Chumbo e Algodão no TAGV – Coimbra 2019
Programa de residência artística – Afroeuropeans – “À margem do cinema português”
“Chumbo e Algodão” é uma narrativa fragmentada da história de um corpo inventado. A sua vida como laboratório é segmentado por várias camadas, são máscaras metafóricas e símbolos da sua existência, desde o ancestral ao contemporâneo.
Um corpo híbrido, transladado entre viagens, dissecado, poli-linguistico e transcultural. Reivindica, sim, ser universal e intemporal. Recebe manchas das sua existência, tornando-se um esboço de si mesmo.
A ideia de tecer uma teia a chumbo e algodão, recorrendo à dança e à arte digital é perceber exactamente os pontos de contraste. Realçando a transformação constante e ininterrupta de camadas visíveis que definem as faces do ser transcultural. desdobra as dimensões ocultas para primeiro plano.
O corpo e a tela de projecção trazem nos seus gestos uma osmose de influências.
O traço dançado, é a pesquisa de movimentos de rituais onde reune a expressão de cada parte desse ser.
As máscaras passam a ser um scroll de projecções de video que se expressam através de palavras, imagens e sons onde a luz é o vórtice fundamental da sua transformação.
Festival dos Canais 2018, Aveiro – Performance “The time before”
with: Teresa Fabião, Sónia Carvalho e Rebecca Moradalizadeh.
“lead and Cotton” Performance Monção 06-07-2018 – Viagem 24h a Africa dance Festival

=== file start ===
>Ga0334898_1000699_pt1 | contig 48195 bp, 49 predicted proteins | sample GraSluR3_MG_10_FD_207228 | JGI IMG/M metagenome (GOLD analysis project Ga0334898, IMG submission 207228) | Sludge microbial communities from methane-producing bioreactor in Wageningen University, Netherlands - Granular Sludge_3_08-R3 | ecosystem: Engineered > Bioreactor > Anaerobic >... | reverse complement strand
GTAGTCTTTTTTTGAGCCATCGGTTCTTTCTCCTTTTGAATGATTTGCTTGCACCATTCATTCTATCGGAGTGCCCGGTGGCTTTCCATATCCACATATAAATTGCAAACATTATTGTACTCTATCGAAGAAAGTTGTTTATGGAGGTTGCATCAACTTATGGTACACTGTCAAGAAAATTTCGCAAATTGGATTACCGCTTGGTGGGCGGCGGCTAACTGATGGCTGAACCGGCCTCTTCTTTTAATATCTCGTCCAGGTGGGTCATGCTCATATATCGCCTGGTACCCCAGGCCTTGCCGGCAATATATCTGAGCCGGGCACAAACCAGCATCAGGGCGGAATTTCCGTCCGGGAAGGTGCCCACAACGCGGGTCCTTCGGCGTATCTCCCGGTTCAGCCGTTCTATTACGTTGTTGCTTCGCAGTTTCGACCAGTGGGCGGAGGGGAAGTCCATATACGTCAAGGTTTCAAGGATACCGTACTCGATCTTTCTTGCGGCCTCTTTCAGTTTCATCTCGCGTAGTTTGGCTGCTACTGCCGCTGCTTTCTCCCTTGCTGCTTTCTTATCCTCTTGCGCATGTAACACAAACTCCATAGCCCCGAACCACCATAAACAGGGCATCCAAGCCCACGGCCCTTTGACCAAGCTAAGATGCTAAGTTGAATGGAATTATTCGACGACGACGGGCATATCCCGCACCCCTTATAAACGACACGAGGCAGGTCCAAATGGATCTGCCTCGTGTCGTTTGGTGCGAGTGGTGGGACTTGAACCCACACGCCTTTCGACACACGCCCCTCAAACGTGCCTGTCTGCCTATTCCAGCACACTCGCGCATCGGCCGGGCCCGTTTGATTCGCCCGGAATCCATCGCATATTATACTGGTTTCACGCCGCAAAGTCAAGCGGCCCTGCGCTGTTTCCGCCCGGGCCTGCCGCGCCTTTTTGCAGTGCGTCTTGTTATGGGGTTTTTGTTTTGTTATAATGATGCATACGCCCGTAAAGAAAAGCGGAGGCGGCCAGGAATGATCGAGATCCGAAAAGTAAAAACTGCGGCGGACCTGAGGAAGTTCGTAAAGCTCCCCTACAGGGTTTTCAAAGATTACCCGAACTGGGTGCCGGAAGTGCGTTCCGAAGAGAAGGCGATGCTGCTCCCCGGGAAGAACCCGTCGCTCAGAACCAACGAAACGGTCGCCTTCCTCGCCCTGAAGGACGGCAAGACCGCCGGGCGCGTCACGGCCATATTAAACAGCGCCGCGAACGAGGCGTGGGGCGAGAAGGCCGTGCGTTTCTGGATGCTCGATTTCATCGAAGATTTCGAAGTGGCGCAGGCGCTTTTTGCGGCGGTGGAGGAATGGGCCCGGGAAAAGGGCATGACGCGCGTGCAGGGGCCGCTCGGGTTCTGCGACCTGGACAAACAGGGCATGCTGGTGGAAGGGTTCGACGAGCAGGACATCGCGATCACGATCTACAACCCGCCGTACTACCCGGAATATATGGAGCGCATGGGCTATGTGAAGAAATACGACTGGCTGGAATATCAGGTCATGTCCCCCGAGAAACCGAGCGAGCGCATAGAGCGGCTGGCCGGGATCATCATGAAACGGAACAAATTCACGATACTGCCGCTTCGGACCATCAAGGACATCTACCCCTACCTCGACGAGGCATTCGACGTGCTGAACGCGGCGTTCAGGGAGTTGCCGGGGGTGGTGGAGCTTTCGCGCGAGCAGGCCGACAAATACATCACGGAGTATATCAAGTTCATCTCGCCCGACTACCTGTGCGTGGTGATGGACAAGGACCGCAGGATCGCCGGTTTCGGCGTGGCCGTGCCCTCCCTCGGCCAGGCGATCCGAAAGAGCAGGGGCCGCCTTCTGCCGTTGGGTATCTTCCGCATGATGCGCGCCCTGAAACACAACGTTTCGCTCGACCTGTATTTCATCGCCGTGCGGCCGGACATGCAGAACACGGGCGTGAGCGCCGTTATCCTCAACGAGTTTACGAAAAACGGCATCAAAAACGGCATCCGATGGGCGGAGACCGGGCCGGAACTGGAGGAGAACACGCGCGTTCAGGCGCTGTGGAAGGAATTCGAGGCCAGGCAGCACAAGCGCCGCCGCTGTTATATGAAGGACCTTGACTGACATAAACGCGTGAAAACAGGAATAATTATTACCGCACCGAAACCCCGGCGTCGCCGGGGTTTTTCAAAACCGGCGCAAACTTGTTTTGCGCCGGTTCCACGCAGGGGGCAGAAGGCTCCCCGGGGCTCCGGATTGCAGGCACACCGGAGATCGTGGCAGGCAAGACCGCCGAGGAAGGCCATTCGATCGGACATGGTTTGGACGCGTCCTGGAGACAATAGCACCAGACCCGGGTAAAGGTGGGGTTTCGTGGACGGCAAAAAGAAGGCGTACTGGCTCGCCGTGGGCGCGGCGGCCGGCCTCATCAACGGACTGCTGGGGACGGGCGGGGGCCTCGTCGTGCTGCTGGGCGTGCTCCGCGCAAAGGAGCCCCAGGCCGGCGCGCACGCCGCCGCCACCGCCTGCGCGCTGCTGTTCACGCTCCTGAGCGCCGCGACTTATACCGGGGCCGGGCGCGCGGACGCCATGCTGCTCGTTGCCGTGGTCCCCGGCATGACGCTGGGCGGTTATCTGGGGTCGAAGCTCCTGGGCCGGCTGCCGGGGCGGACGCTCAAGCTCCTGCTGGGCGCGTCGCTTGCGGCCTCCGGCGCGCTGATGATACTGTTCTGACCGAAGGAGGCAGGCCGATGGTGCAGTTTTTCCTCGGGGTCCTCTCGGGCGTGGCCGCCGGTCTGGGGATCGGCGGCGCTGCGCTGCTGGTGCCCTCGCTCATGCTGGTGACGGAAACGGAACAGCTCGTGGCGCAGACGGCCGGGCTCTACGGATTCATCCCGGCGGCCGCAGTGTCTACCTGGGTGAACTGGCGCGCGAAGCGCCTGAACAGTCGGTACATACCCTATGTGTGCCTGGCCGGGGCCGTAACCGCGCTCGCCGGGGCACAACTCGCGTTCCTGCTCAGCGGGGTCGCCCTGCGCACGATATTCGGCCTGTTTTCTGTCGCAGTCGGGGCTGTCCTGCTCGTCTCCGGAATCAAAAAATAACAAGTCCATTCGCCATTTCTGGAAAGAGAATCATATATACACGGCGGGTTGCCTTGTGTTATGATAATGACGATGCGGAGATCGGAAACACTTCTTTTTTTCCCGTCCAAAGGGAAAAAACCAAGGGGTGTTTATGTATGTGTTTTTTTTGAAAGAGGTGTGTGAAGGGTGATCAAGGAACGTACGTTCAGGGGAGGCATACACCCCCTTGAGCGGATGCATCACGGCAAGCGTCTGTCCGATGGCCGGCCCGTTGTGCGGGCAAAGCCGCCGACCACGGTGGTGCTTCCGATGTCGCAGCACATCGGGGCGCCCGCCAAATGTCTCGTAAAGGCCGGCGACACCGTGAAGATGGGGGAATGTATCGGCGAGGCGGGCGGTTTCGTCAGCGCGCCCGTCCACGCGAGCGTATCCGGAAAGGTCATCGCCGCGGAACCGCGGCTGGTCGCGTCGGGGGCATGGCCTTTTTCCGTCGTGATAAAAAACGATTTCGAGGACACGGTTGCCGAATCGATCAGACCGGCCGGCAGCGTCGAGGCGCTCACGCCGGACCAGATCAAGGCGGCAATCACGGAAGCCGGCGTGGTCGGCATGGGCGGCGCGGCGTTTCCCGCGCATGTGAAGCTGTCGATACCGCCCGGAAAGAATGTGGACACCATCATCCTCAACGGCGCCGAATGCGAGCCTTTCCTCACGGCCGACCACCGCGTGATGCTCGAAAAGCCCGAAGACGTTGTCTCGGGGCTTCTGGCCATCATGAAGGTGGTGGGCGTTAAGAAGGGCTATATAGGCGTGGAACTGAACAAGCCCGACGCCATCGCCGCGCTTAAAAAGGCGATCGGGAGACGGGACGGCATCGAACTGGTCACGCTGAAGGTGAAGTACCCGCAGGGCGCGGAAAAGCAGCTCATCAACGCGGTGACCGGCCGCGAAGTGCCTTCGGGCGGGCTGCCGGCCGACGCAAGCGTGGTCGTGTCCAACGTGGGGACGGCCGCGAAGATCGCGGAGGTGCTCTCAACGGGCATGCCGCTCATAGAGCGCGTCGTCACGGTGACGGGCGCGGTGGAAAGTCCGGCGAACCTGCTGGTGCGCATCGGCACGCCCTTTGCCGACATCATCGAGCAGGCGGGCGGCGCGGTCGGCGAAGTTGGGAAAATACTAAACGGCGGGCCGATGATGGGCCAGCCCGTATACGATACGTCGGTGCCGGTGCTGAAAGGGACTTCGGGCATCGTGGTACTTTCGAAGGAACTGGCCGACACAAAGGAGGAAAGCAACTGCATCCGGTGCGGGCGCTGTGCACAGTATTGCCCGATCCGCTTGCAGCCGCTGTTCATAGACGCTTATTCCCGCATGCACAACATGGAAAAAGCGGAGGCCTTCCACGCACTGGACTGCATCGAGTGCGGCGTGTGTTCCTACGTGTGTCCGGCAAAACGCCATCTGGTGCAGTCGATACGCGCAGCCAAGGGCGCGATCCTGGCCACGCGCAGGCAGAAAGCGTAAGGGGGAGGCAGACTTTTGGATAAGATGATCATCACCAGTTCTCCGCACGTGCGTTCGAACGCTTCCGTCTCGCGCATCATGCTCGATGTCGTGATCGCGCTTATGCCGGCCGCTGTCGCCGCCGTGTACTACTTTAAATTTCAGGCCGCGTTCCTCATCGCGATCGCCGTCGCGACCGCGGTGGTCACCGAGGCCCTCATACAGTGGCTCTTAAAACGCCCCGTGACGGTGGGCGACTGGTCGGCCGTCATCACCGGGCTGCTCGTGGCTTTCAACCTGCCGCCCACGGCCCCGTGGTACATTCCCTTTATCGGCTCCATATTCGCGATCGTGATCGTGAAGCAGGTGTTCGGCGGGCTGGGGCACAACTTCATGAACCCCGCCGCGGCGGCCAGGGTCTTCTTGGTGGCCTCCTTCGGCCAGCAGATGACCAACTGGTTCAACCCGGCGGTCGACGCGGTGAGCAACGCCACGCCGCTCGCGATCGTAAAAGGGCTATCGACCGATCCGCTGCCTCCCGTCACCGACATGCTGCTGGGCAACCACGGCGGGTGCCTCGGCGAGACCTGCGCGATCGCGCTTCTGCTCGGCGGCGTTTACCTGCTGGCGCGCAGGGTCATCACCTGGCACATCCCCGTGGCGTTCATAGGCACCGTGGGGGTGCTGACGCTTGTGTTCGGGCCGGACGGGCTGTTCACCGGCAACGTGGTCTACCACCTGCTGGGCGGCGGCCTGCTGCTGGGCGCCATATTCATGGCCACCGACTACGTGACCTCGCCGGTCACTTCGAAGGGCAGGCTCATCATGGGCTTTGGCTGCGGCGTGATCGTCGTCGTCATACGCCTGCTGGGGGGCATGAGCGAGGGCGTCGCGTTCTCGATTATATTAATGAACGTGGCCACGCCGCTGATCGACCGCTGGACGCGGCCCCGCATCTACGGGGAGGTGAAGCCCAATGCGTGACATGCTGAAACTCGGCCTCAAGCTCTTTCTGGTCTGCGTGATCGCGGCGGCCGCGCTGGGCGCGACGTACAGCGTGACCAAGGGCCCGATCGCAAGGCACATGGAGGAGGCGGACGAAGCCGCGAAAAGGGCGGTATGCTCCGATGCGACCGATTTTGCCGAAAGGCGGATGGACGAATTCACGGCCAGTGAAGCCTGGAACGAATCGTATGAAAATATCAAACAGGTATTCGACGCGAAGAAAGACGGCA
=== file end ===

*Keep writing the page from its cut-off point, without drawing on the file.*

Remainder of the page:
“lead and Cotton” Performance – Benin / Ouidah – February 2018
New creation Chumbo e algodão / Lead and Cotton
Artistic Team: http://chumboealgodao.eu/index.php/en/artistic-team/
Mask: Pedro e Marisa from Anymamundy
Music: Francesco Valente and Hugo Branco
Video Projection and Mapping: Ivo Reis
Butoh dance support: Paulina Almeida
Chumbo e Algodão (lead and cotton) are two items and materials that are strongly connected to slavery and the slave trade, both references to the historical birth of the mestizo. The term “cultural patchwork” is the one that I suggest in order to understand the mixed race body as a “place” of tension and encounter, the aim being to highlight miscegenation as a mean to challenge the concept of the human race as a genetically “hybrid” race. I relate to the body as places of experiences (in the plural form), particularly through the form and historical contextualization of the mestizo’s body.